Where do we draw the ethical line when designing choices?

A young man is lit by the glow of his laptop in the dark.
Photo by Grzegorz Walczak


There’s a powerful force that flows through every user interface (UI): psychology.

From websites and mobile apps to bleeding edge extended reality (XR) devices, it’s psychology that defines user experience — and what UX practitioners will always design for.

But like a certain force from a galaxy far, far away, psychology can be used for good or evil. On the light side we have behavioural nudges; on the dark side we have, well, dark patterns.

At least, that’s the clean and simple explanation.

In reality, things are a bit fuzzier. And we’ll get to that. But first, let’s start by looking at the difference between dark patterns and behavioural nudges — and why one is considered ethical and the other underhanded.

What are dark patterns?

Dark patterns are deceptive techniques designed to manipulate user behaviour.

Welcome to the dark arts of UI design. There are at least 20 identified dark patterns that are used to trick us into decisions we probably don’t want to make — ranging from the mildly annoying to the downright egregious.

Diagram showing dark patterns grouped in categories of ‘annoying’, ‘moderately bad’ or ‘need official regulation’.
Dark pattern grouping (Cara, 2019)

Here are some examples of dark patterns that you’ve probably come across:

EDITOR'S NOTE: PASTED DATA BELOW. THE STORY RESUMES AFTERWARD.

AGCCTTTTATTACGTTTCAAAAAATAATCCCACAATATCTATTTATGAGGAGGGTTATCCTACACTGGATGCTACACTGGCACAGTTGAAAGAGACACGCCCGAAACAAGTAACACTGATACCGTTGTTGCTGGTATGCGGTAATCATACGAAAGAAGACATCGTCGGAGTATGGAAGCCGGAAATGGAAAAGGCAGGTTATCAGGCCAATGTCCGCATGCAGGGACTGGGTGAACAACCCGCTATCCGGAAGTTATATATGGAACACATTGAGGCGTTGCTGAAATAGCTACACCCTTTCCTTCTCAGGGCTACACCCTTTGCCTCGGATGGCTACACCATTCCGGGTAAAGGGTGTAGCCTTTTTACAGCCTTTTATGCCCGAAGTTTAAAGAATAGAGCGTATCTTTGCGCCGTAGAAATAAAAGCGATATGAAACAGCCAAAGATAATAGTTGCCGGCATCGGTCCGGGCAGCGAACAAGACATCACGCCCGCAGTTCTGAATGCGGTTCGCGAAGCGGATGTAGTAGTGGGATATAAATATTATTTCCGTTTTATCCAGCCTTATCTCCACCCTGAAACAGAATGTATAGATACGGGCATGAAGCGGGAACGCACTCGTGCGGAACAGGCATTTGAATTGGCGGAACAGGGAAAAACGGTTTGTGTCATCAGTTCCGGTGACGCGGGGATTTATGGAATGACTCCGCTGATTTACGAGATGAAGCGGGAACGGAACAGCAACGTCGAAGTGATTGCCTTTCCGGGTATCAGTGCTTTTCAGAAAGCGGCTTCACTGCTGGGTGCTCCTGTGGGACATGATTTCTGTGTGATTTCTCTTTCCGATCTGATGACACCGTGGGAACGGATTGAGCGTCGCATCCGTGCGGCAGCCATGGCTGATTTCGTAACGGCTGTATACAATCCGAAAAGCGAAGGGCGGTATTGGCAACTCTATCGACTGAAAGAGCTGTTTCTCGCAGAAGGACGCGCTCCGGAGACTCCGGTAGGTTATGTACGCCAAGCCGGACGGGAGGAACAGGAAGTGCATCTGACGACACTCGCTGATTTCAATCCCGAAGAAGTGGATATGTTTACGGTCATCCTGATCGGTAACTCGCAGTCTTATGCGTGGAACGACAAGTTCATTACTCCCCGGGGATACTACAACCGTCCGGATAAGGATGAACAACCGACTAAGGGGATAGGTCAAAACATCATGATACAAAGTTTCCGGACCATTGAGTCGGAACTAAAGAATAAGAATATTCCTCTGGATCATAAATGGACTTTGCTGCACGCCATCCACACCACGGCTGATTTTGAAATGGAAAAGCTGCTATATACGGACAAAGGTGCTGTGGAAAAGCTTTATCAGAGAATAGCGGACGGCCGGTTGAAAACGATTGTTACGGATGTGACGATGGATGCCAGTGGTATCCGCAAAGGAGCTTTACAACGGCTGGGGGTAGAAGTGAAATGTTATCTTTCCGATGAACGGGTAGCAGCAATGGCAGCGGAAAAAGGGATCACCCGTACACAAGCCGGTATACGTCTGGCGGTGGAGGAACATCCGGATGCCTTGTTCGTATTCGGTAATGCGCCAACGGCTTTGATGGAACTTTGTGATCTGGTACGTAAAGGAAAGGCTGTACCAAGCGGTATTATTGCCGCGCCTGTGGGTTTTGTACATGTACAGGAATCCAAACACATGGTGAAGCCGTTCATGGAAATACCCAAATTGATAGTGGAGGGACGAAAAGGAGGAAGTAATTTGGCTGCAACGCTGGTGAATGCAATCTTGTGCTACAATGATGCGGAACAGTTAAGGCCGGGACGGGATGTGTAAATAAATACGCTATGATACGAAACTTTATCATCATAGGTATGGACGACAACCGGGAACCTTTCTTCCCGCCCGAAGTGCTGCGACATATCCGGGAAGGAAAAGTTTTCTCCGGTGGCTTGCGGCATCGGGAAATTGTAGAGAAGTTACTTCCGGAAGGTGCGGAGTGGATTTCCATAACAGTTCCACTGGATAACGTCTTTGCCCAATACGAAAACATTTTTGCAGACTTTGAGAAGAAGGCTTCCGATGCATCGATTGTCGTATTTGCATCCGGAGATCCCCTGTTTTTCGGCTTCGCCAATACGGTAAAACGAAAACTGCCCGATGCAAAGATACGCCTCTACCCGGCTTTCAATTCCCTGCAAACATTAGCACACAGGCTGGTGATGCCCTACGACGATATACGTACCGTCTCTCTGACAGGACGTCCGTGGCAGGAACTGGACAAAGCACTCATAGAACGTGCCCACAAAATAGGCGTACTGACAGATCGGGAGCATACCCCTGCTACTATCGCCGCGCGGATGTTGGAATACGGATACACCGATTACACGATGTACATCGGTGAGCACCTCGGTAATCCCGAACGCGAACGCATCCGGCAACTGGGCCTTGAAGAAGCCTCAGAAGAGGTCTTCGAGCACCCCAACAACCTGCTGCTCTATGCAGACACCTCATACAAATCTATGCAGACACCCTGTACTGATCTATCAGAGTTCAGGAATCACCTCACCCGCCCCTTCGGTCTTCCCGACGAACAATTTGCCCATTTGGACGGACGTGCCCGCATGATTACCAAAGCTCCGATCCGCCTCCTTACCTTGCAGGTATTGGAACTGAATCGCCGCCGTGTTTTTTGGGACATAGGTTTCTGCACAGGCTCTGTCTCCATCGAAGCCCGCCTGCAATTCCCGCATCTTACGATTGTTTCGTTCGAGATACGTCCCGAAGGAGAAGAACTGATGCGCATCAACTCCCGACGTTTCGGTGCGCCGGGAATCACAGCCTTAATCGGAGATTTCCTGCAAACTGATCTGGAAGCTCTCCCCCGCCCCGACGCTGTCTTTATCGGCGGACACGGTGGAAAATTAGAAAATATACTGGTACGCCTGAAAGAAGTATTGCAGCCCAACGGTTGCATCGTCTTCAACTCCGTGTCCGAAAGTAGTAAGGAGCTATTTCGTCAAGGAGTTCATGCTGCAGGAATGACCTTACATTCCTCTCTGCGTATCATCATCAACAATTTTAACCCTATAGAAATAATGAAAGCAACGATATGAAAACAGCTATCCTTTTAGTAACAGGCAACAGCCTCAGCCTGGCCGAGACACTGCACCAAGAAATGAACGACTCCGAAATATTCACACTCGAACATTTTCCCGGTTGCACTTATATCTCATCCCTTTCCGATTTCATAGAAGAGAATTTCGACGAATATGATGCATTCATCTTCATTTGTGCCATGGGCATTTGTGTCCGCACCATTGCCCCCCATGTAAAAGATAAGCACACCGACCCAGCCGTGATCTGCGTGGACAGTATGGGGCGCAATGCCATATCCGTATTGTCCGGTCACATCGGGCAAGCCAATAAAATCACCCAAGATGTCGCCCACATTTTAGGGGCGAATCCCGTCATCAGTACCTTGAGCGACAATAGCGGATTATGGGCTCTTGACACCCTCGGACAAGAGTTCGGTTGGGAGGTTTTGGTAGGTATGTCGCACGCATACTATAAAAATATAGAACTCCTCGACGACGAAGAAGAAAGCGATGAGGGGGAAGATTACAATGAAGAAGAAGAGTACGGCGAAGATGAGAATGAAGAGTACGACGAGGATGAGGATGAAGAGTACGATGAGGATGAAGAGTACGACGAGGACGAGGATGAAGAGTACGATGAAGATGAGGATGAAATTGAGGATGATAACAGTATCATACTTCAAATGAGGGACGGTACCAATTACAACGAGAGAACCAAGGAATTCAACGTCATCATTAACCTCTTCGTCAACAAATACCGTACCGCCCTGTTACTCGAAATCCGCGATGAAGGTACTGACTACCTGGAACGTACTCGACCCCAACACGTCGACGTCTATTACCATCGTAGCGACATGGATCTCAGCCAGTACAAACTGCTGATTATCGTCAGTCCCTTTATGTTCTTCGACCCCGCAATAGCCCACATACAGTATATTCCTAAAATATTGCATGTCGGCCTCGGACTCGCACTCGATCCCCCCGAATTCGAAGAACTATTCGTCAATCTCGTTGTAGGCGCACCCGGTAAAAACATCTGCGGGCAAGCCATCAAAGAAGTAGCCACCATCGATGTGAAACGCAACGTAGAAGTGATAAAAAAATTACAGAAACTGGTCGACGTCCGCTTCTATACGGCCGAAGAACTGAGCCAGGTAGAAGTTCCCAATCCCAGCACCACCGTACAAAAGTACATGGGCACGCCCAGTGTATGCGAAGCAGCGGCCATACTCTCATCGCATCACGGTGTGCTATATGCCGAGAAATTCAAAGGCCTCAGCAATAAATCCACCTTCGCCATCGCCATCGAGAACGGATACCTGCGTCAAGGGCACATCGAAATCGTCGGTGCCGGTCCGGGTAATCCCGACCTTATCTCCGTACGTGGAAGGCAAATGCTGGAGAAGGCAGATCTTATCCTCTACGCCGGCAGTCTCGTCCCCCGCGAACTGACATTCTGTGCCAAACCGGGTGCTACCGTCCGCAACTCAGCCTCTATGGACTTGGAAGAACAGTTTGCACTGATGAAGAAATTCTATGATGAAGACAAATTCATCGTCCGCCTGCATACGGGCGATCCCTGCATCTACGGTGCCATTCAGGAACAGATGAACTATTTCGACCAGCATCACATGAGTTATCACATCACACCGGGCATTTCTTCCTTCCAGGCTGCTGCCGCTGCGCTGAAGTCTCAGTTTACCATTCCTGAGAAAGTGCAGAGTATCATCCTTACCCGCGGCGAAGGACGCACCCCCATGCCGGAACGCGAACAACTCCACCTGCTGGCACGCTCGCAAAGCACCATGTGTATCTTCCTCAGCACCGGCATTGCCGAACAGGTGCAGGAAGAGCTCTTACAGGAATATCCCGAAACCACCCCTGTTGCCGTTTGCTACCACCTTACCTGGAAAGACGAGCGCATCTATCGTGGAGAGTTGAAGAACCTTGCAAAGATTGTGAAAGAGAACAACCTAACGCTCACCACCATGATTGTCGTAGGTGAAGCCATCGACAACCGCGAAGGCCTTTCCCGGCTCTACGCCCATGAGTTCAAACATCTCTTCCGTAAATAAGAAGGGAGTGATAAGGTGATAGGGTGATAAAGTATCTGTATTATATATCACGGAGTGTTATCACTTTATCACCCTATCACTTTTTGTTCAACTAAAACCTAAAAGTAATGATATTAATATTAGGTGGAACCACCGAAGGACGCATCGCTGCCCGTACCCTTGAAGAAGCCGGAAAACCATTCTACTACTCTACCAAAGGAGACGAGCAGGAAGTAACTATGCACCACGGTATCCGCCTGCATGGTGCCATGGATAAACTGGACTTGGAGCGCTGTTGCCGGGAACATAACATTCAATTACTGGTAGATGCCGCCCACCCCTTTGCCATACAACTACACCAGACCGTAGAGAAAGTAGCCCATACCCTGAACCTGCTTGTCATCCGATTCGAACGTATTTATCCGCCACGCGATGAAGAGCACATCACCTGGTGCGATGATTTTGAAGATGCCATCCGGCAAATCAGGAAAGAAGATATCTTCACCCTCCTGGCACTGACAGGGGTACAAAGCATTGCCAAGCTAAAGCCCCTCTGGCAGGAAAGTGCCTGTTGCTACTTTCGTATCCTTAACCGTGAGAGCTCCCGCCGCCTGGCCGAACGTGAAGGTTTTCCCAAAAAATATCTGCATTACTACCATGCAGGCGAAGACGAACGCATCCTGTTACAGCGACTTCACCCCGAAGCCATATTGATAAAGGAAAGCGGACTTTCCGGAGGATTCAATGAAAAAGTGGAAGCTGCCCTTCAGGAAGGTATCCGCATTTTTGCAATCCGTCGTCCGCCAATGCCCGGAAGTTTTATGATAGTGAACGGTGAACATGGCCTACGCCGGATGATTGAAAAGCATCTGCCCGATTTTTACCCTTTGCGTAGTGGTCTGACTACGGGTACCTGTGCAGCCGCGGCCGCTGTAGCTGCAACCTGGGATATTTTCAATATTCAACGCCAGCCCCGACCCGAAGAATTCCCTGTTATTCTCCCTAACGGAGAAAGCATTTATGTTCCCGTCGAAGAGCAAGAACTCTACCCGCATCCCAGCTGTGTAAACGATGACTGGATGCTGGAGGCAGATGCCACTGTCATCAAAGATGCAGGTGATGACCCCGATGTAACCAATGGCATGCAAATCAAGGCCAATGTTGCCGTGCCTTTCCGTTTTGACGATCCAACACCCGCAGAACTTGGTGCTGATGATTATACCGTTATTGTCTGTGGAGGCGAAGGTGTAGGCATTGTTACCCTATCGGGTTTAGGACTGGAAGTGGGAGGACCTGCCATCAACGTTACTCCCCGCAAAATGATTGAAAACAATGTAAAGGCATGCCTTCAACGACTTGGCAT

• Disguised Ad — content designed to look like independent editorial is actually paid promotion of a product or service.
  • Fake Urgency — an artificial time limit or misleading availability that manipulates you into purchasing quicker.
  • Hard Opt-Out — finding it easy to start a subscription, but you go around in circles working out how to cancel (also known as the ‘Roach Motel’).
  • Hidden Costs — you get lured in by an attractive offer, but then find extra fees and charges added that you weren’t expecting.
  • Bad Default — an option is recommended or pre-selected for you that doesn’t represent best value or your best interests.
Screenshot of a travel insurance dark pattern.
Multiple dark patterns in one (bad default, guilt tripping) from IndiGo shared on X

Deceptive patterns go by different names, but make no mistake about it: these techniques are the dark side of the force: they cause annoyance, frustration and anger, leaving people feeling manipulated and borderline scammed out of money.

What are behavioural nudges?

Behavioural nudges are psychological effects used to influence user choices.

There are some interchangeable terms for nudging — some call it behavioural science or insights — but they all amount to the same goal: behaviour change.

You can find different models and playbooks explaining how to do behaviour change, but personally I like the MINDSPACE framework: it’s a clear, intuitive system that identifies nine psychological effects which can be used to influence human behaviour.

A brain illustration surrounded by MINDSPACE effect descriptions.
MINDSPACE by The Decision Lab

Here’s an accessible summary of each psychological effect in the MINDSPACE framework:

  • Messenger — we’re influenced by who’s communicating information (trust and authority being key factors).
  • Incentives — we’re motivated by a strong desire to avoid losses (more than acquiring gains).
  • Norms — we’re heavily influenced by what others do (perhaps following the ‘wisdom of the crowd’, or simply seeking to fit in).
  • Defaults — we ‘go with the flow’ of pre-set options (like highlighted recommendations).